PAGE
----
If you can't find a donation center nearby that accepts beds, don't give up. You can always give your mattress to someone directly. Ask around or post on social media; your family, friends, or community group leaders may know someone in need. Online services like FreeCycle can also connect you with someone in your town. Or, use any of the online marketplaces discussed in the next section as if you're selling your mattress but list it as free.
If you want to recoup some money from your used mattress, try selling it through an online marketplace. Platforms like Craigslist, eBay, Facebook Marketplace, LetGo, and OfferUp make it easy to sell things second-hand to others in your community.
When you create your listing, be sure to specify the mattress type, size, and condition. Follow the platform's safety and payment guidelines, and always be cautious when giving out your address.
Even if your used mattress is too worn-out to donate or sell, that doesn’t mean it’s destined for the landfill. About 80 to 90 percent of your mattress is recyclable, and a recycling service can break it down to its reusable materials.
In most cases, mattress recycling costs a small fee. The charge varies by provider, but you can expect to pay about $10 to $40 for mattress recycling, whether you drop off the mattress or have it picked up. The fee may seem inconvenient, but you can feel good about your eco-conscious decision to keep your used bed out of the landfill.
You can find a mattress recycling site or service near you with little research. Below, we've listed a few resources for finding a local provider.
Your city or town may provide mattress recycling pick-up services or have a drop-off recycling center that accepts mattresses. Contact the local government department in charge of refuse and recycling and ask about options for mattresses.
Check the Earth911 Database
Earth911 has an extensive directory of recycling centers. Using the search function, enter “mattresses” under material and input your zip code.
Bye Bye Mattress/The Mattress Recycling Council
Three states—California, Connecticut, and Rhode Island—participate in the Mattress Recycling Council’s Bye Bye Mattress program. Mattress retailers must charge a mattress disposal fee with purchase, which funds the recycling program. In these states, it’s free for residents to drop off used mattresses at a participating collection center.
Live outside California, Connecticut, and Rhode Island? Bye Bye Mattress’s website also has a useful list of mattress recycling providers in other states.
If you can’t find a mattress recycling service nearby, you can break down your mattress yourself and recycle, donate, or repurpose the materials. Get creative! For inspiration, see our article on Creative Uses for Your Old Mattress.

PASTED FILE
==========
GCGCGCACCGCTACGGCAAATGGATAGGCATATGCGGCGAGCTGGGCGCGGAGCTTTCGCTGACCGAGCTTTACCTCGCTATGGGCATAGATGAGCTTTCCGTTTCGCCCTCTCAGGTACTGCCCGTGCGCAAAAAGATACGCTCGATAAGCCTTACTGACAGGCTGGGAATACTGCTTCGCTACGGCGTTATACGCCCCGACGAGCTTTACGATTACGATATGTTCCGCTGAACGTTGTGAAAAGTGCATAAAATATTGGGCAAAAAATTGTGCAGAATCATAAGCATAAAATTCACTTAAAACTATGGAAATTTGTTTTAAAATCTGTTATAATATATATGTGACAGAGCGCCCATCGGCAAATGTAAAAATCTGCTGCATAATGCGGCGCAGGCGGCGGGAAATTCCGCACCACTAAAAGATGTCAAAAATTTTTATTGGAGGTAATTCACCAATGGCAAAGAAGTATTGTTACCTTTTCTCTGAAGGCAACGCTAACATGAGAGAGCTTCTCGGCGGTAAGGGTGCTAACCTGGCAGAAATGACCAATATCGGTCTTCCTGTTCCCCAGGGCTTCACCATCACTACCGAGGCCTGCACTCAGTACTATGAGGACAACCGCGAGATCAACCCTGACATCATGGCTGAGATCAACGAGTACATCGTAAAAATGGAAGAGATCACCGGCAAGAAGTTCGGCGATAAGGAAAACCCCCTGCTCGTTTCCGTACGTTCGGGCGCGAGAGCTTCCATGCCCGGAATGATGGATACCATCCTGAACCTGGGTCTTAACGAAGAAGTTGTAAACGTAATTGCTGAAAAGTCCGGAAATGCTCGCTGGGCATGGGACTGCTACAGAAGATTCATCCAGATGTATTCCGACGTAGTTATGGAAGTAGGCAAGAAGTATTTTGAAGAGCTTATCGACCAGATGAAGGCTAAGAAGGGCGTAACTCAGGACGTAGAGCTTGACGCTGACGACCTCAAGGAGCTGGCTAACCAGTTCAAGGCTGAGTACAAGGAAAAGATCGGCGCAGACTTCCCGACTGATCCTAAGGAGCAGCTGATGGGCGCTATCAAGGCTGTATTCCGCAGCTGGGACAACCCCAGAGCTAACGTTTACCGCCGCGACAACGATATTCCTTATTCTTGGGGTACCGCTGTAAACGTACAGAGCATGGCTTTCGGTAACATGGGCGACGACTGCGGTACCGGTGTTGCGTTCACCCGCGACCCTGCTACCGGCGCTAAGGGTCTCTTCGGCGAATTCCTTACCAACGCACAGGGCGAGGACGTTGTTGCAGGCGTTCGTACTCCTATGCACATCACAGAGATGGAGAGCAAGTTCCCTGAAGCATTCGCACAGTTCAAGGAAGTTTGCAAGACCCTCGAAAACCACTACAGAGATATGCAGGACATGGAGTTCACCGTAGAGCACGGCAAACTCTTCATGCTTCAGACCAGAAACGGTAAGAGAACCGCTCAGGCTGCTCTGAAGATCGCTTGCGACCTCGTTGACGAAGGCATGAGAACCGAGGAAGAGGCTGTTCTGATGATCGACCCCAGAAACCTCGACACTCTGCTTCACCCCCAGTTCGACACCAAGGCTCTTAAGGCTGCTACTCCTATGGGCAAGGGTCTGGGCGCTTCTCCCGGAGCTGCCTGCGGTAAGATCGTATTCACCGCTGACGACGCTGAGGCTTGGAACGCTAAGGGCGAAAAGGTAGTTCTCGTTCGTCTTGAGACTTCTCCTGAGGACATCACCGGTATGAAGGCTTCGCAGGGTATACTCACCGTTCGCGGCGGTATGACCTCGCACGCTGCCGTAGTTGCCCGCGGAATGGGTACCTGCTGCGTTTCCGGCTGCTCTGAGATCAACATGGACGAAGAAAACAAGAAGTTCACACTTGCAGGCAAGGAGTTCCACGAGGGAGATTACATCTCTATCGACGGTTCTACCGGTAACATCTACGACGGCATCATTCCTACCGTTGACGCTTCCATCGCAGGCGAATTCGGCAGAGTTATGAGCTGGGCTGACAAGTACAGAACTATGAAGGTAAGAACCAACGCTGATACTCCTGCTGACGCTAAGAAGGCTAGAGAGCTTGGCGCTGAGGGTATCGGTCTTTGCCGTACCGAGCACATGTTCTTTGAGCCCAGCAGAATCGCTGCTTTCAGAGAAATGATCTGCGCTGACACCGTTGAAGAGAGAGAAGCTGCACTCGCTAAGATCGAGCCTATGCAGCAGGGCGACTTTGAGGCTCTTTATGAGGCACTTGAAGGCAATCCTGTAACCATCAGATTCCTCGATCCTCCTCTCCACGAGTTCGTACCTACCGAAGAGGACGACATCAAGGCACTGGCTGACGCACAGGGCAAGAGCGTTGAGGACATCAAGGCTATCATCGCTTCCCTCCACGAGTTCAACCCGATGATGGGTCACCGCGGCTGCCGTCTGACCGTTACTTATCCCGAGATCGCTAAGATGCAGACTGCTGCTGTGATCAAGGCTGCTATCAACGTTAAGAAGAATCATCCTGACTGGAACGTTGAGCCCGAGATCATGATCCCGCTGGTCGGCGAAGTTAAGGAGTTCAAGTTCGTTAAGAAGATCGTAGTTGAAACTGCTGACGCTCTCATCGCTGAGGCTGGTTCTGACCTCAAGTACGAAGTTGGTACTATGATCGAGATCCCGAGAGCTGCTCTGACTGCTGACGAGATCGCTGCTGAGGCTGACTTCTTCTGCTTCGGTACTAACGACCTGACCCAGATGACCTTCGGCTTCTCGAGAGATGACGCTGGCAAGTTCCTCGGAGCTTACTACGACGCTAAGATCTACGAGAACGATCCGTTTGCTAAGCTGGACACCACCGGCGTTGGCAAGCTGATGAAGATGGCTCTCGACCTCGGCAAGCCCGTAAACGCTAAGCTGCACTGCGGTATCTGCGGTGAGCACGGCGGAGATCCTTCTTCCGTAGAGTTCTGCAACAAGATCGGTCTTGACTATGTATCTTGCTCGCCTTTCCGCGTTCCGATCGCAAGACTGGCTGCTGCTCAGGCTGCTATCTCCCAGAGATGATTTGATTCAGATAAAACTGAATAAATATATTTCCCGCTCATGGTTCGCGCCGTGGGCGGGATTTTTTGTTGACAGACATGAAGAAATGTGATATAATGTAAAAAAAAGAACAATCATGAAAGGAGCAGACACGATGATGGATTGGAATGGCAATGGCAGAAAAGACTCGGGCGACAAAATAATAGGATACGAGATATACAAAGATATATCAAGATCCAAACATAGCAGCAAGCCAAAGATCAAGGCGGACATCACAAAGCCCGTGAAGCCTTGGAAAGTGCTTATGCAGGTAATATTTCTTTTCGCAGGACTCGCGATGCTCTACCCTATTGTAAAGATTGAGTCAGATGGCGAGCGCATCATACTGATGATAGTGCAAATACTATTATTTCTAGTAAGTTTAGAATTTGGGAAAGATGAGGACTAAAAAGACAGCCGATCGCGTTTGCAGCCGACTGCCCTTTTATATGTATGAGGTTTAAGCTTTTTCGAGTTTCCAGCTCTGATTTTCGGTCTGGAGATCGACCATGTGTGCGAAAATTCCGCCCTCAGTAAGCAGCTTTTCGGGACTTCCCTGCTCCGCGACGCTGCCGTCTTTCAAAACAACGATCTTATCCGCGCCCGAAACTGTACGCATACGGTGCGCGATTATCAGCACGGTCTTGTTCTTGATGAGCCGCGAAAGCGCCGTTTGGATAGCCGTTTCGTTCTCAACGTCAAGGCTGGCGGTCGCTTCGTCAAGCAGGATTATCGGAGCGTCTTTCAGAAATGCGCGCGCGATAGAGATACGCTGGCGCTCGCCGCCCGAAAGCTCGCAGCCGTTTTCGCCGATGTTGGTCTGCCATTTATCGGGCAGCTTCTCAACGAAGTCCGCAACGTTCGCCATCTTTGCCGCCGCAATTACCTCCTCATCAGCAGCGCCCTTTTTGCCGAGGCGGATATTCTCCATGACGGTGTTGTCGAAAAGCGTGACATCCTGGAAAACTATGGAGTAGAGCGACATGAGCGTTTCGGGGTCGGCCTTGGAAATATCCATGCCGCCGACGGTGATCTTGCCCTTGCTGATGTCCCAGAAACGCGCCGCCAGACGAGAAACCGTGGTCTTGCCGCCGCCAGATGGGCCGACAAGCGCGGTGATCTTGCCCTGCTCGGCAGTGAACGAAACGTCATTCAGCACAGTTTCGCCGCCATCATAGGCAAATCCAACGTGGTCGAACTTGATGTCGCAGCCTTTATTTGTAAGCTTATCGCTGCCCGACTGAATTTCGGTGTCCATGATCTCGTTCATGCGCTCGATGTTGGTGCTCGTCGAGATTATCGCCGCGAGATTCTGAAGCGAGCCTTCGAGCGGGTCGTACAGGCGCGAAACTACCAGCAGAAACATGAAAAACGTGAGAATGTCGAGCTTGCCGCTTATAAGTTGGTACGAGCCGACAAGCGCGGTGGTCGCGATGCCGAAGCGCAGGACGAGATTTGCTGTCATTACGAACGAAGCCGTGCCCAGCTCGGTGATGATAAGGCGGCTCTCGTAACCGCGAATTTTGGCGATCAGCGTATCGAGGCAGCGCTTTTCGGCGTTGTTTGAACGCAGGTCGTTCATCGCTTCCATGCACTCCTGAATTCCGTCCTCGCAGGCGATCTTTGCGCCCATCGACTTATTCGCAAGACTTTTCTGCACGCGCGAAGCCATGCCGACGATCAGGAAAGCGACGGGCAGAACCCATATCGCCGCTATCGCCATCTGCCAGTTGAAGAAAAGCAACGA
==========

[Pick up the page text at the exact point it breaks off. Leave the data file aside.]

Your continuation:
As a last resort, you can get rid of your used mattress through a junk removal service or take it to the landfill yourself. We’ve outlined a few mattress disposal options below.
A junk removal company like 1-800-GOT-JUNK, LoadUp, or Junk King can haul away your mattress for a fee. Search “junk removal near me” to find a local provider. You can request quotes online or call to schedule a hauling service.
Mattress Removal Cost
The cost of junk removal and hauling services depends on the provider, but you can expect to pay about $75 to $200. According to LoadUp’s website, the average price for mattress removal is $80. 1-800-GOT-JUNK charges by volume and has a 1/8th of a truck minimum charge. Their website states that mattress disposal is difficult and expensive and that mattress recycling is a better option.
Bulk Refuse Pick-Up
Depending on where you live, you may have the option to leave your used mattress at the curb for bulk refuse pick-up. However, many municipalities do not offer this service—leaving bulk waste like mattresses at the curb may be illegal, resulting in a fine. Research your city or town's bulk waste removal policy to find out if it's allowed, when they collect, and if there's anything you need to do to prepare the mattress for disposal.
Taking it to the Landfill
If you have a big enough vehicle, you can take your old mattress to the local landfill yourself. Call ahead to find out if mattress drop-off is permitted and if there’s a fee. Fees typically range from $10 to $50.
It depends on how you dispose of your mattress:
It depends on your municipality's policy for bulk refuse. Some cities and towns offer bulk refuse pick-up, typically on a specified day of the month. Contact your local refuse and recycling department for more information. You should know that in some places, it's illegal to leave your mattress at the curb, and you could receive a fine.
Yes, you can recycle any type of mattress, including foam, memory foam, latex, hybrid, and innerspring mattresses.
Unfortunately, most Goodwill locations cannot accept mattress donations. However, it doesn’t hurt to ask. Call your local donation center for information.